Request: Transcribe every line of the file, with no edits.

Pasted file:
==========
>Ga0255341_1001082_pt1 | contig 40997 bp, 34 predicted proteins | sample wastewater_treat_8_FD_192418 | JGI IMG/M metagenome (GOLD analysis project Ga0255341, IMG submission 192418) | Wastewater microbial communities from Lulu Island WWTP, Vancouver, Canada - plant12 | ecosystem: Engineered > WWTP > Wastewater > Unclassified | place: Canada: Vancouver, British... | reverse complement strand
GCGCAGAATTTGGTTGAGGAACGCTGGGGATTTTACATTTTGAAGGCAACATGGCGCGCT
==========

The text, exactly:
>Ga0255341_1001082_pt1 | contig 40997 bp, 34 predicted proteins | sample wastewater_treat_8_FD_192418 | JGI IMG/M metagenome (GOLD analysis project Ga0255341, IMG submission 192418) | Wastewater microbial communities from Lulu Island WWTP, Vancouver, Canada - plant12 | ecosystem: Engineered > WWTP > Wastewater > Unclassified | place: Canada: Vancouver, British... | reverse complement strand
GCGCAGAATTTGGTTGAGGAACGCTGGGGATTTTACATTTTGAAGGCAACATGGCGCGCT